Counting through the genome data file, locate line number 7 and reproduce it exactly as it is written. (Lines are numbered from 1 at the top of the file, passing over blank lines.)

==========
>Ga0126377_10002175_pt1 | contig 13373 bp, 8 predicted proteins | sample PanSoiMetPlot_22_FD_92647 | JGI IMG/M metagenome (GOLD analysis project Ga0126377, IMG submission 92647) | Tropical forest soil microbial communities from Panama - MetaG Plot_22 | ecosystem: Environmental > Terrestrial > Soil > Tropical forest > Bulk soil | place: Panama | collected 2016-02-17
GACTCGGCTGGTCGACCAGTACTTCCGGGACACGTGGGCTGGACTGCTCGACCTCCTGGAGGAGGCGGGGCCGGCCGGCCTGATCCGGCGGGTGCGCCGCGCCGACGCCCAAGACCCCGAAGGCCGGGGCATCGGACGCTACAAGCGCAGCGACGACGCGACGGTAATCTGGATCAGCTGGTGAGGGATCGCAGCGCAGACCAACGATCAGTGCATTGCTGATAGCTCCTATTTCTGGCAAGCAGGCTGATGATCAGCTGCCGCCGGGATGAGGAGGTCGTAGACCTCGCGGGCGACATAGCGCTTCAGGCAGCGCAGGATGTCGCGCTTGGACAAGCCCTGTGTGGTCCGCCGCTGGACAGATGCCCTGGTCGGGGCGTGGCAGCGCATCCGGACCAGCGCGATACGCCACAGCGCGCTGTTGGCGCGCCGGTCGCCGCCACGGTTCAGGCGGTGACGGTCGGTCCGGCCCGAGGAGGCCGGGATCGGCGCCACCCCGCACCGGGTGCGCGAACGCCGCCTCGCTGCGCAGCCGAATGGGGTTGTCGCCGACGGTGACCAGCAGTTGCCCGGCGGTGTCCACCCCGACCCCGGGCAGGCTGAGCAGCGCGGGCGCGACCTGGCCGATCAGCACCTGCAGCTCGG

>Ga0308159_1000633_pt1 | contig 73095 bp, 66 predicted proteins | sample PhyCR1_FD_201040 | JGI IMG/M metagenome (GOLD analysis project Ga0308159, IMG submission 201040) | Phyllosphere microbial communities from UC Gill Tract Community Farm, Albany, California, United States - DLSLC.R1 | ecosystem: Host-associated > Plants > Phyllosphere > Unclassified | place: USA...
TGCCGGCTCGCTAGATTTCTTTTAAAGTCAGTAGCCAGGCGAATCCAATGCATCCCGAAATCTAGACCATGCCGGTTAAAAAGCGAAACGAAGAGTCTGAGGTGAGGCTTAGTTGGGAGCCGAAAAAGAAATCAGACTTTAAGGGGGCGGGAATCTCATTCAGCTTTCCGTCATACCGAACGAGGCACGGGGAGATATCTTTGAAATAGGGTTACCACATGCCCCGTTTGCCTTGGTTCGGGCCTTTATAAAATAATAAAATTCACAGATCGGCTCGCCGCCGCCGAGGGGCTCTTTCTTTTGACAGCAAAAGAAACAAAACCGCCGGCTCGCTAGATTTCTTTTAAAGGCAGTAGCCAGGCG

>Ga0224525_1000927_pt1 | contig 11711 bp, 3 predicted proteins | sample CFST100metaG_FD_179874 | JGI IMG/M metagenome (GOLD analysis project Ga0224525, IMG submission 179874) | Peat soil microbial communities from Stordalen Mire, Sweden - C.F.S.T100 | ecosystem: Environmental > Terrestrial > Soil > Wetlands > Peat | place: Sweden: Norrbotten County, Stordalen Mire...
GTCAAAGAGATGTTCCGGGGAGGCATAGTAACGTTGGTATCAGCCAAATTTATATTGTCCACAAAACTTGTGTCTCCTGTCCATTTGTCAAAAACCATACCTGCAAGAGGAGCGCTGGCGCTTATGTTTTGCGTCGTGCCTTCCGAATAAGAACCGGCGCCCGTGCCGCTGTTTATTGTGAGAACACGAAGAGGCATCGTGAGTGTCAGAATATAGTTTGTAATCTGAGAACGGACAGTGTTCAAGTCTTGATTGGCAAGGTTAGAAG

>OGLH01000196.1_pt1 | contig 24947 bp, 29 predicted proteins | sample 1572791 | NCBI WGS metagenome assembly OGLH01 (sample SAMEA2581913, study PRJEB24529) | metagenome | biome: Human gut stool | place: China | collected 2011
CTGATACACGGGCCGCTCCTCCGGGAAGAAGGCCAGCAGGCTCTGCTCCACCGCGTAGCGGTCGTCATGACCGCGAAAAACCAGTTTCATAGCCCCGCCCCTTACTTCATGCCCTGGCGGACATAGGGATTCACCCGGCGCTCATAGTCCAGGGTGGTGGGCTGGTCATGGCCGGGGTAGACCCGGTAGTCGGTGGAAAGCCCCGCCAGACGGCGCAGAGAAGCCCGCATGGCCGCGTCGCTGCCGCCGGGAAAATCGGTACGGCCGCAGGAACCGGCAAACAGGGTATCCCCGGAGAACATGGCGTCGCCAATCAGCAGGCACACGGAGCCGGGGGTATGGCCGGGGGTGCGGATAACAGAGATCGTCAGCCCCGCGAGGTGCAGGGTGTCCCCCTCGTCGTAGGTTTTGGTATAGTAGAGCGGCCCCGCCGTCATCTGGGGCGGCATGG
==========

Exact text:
>OGLH01000196.1_pt1 | contig 24947 bp, 29 predicted proteins | sample 1572791 | NCBI WGS metagenome assembly OGLH01 (sample SAMEA2581913, study PRJEB24529) | metagenome | biome: Human gut stool | place: China | collected 2011